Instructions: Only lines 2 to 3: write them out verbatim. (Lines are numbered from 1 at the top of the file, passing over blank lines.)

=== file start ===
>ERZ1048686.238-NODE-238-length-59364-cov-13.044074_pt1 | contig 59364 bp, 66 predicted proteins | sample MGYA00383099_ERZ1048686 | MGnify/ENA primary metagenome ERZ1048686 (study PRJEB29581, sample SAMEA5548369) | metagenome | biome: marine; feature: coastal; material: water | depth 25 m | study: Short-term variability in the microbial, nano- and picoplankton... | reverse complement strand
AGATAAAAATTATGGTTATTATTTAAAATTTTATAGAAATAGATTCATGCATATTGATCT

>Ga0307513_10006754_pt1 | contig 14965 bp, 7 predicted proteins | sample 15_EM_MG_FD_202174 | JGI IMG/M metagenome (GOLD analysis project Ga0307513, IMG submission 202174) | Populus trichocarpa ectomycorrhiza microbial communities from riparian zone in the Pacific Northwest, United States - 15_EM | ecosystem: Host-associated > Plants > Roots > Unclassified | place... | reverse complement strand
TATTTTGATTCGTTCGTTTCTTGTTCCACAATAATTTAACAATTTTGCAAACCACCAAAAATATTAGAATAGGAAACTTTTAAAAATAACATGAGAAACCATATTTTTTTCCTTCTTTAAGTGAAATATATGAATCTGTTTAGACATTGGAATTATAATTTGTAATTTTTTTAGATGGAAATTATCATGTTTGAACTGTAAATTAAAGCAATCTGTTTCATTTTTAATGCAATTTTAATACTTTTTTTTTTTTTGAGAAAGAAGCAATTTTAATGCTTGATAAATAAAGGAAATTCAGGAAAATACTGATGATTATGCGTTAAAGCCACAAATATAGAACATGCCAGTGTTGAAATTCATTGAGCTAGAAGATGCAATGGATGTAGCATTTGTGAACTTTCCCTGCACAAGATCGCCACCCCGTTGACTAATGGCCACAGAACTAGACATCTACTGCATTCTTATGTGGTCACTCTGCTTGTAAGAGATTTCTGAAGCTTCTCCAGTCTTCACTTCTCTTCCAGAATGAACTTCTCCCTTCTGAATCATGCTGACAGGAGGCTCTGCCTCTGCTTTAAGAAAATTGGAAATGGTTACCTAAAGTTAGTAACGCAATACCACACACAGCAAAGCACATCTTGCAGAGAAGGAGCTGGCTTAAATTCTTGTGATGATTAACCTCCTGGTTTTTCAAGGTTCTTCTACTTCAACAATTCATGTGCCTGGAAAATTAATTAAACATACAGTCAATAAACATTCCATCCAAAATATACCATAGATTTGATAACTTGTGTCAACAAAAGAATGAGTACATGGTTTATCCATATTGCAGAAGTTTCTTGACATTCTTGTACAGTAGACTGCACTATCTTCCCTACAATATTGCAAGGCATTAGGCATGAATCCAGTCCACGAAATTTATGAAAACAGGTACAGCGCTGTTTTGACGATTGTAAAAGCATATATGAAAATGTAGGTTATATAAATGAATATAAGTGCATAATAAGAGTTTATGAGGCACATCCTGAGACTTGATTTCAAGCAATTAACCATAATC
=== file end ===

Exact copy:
AGATAAAAATTATGGTTATTATTTAAAATTTTATAGAAATAGATTCATGCATATTGATCT

>Ga0307513_10006754_pt1 | contig 14965 bp, 7 predicted proteins | sample 15_EM_MG_FD_202174 | JGI IMG/M metagenome (GOLD analysis project Ga0307513, IMG submission 202174) | Populus trichocarpa ectomycorrhiza microbial communities from riparian zone in the Pacific Northwest, United States - 15_EM | ecosystem: Host-associated > Plants > Roots > Unclassified | place... | reverse complement strand